• Patients that received one previous therapy: 12-month PFS = 77.5% (95% CI, 65.2 to 86.0) vs 29.4% (95% CI, 12.5 to 48.7); HR = 0.31; 95% CI, 0.18 to 0.52; P<0.001
    • Patients who had received two or three previous lines of therapy: median PFS = 9.3 months (95% CI, 7.6 to not estimable) vs 6.5 months (95% CI, 5.7 to 8.1); HR = 0.52; 95% CI, 0.33 to 0.81; P=0.004
  • Following the interim analysis, daratumumab monotherapy was offered to patients in the control group who had disease progression (as the pre-specified statistical boundary for PFS had been crossed)
  • PFS 2 (TTP or death while patients were receiving the next line of therapy) = not reached
  • Events of progression or death (while receiving the next line of therapy) = 31 vs 49; HR = 0.57; 95% CI, 0.37 to 0.90
  • Deaths during study = 29 vs 36; HR = 0.77; 95% CI, 0.47 to 1.26


Safety Analysis:

  • Grade 3 or 4 AEs: 76.1% vs 62.4%
  • Thrombocytopenia: 45.3% vs 32.9%; Anemia: 14.4% vs. 16.0%; Neutropenia: 12.8% vs 4.2%
  • Hematologic AEs: any grade of thrombocytopenia (58.8% vs. 43.9%), neutropenia (17.7% vs 9.3%), and lymphopenia (13.2% vs 3.8%)
  • Nonhematologic AEs: any grade of peripheral sensory neuropathy (47.3% vs 37.6%), grade 3 or 4 peripheral sensory neuropathy (4.5% vs 6.8%)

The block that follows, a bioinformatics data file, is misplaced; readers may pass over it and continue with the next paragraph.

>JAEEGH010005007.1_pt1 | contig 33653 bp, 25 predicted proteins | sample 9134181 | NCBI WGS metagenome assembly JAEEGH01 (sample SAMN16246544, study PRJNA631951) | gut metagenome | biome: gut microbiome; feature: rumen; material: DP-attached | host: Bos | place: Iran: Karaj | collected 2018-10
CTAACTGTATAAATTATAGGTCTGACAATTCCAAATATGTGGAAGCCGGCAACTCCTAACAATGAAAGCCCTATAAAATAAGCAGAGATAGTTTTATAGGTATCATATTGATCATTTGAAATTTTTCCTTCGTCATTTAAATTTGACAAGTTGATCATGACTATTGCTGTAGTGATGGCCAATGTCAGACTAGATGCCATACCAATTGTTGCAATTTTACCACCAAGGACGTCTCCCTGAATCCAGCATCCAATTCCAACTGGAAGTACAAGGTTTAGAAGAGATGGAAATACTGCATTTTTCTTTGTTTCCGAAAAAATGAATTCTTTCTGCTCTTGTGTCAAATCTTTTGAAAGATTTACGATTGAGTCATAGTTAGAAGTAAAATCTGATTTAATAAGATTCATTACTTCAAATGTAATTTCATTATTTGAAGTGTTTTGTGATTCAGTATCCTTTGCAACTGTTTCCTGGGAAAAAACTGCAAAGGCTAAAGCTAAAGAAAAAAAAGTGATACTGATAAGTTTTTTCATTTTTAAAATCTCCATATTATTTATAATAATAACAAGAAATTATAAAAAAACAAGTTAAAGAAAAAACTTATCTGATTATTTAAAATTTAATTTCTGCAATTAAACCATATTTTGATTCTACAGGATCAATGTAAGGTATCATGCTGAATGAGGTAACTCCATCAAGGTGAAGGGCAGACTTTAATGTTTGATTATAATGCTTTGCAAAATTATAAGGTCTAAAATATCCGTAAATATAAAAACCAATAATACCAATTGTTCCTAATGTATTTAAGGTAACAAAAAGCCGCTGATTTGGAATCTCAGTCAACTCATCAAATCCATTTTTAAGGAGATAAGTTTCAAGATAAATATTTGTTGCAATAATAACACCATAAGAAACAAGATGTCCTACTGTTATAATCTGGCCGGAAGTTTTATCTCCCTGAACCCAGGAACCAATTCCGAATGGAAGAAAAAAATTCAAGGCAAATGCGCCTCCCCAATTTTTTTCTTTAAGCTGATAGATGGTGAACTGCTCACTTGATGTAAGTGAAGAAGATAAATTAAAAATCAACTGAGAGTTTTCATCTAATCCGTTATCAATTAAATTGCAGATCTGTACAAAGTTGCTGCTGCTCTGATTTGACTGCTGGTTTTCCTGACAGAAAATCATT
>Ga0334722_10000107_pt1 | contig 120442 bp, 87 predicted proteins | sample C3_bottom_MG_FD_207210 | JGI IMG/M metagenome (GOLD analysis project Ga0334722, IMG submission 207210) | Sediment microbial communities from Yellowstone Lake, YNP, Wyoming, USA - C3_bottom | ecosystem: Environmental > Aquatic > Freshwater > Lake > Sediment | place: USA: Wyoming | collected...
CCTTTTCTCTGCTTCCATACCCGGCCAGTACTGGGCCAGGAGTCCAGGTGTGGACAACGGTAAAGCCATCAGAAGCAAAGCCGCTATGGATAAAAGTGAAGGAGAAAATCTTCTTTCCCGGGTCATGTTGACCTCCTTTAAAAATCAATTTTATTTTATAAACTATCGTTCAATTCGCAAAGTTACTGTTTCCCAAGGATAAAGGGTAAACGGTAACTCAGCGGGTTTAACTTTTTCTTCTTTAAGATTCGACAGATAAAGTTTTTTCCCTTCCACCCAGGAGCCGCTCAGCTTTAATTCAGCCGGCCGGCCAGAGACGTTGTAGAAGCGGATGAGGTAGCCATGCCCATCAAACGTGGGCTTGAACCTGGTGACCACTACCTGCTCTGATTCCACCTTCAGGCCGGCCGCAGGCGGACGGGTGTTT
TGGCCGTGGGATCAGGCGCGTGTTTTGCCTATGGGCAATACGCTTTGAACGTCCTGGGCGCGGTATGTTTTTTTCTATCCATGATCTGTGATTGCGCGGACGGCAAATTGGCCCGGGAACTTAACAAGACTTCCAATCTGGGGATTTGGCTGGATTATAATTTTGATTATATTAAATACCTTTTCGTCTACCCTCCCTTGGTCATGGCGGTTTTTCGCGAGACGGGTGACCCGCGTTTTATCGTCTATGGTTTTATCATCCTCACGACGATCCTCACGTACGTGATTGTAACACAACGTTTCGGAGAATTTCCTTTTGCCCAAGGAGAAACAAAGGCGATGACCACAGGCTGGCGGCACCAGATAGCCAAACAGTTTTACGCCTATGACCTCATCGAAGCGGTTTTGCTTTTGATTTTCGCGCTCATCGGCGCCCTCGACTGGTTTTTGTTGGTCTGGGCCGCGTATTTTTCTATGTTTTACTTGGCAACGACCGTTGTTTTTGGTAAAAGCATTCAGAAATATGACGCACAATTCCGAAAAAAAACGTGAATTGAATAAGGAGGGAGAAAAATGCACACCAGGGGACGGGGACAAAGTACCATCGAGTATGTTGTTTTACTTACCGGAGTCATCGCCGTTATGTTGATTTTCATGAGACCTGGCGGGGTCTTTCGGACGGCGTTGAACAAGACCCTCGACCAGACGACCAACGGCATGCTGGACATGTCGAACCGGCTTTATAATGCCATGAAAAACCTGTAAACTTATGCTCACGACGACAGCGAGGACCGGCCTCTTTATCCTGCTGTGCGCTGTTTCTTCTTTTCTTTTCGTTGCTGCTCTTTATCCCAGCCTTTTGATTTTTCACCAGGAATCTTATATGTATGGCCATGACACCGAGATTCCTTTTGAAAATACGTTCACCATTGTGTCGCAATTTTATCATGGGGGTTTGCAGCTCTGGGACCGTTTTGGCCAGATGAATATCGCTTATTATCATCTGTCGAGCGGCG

• Grade 3 or 4 infections and infestations: 21.4% vs 19.0%
  • Bleeding events of any grade: 7.0% vs 3.8%
  • Rates of secondary primary cancers: 2.5% vs 0.4% (most developed within the 6 months after trial initiation and occurred in patients with previous exposure to immunomodulatory drugs and alkylating agents)
  • Discontinuation due to AEs: 7.4% vs 9.3%
  • Infusion-related reactions for daratumumab = 45.3%, but 98.2% occurred during the first infusion.

Distinct benefits in PFS were observed for the use of daratumumab in combination with bortezomib and dexamethasone (61.4% reduction in risk of disease progression), compared to treatment with bortezomib and dexamethasone alone. Responses were durable, extended into the next treatment phase and gave patients longer periods of remission. In general, daratumumab was associated with higher rates of thrombocytopenia and neutropenia and reactions to the infusion (usually for the first dose), but overall was well tolerated. This was similar to the POLLUX study, which assessed the efficacy of daratumumab in a triple therapy regimen with a backbone of bortezomib and dexamethasone (see MM Hub article). Data from this study led to a positive opinion from the Committee for Medicinal Products for Human Use (CHMP) of the European Medicines Agency (EMA), recommending the use of daratumumab in combination with bortezomib and dexamethasone, for the treatment of adult patients with MM who have received at least one prior therapy. This extended the previously approved indication for use as a monotherapy in RRMM patients, whose prior therapy included a proteasome inhibitor and an immunomodulatory agent and demonstrated disease progression on the last therapy.

  1. Palumbo al. Daratumumab, Bortezomib, and Dexamethasone for Multiple Myeloma. N Engl J Med. 2016 Aug 25;375(8):754-66.DOI:10.1056/NEJMoa1606038.
  2. Comment in: Progress in Myeloma - A Monoclonal Breakthrough. [N Engl J Med. 2016]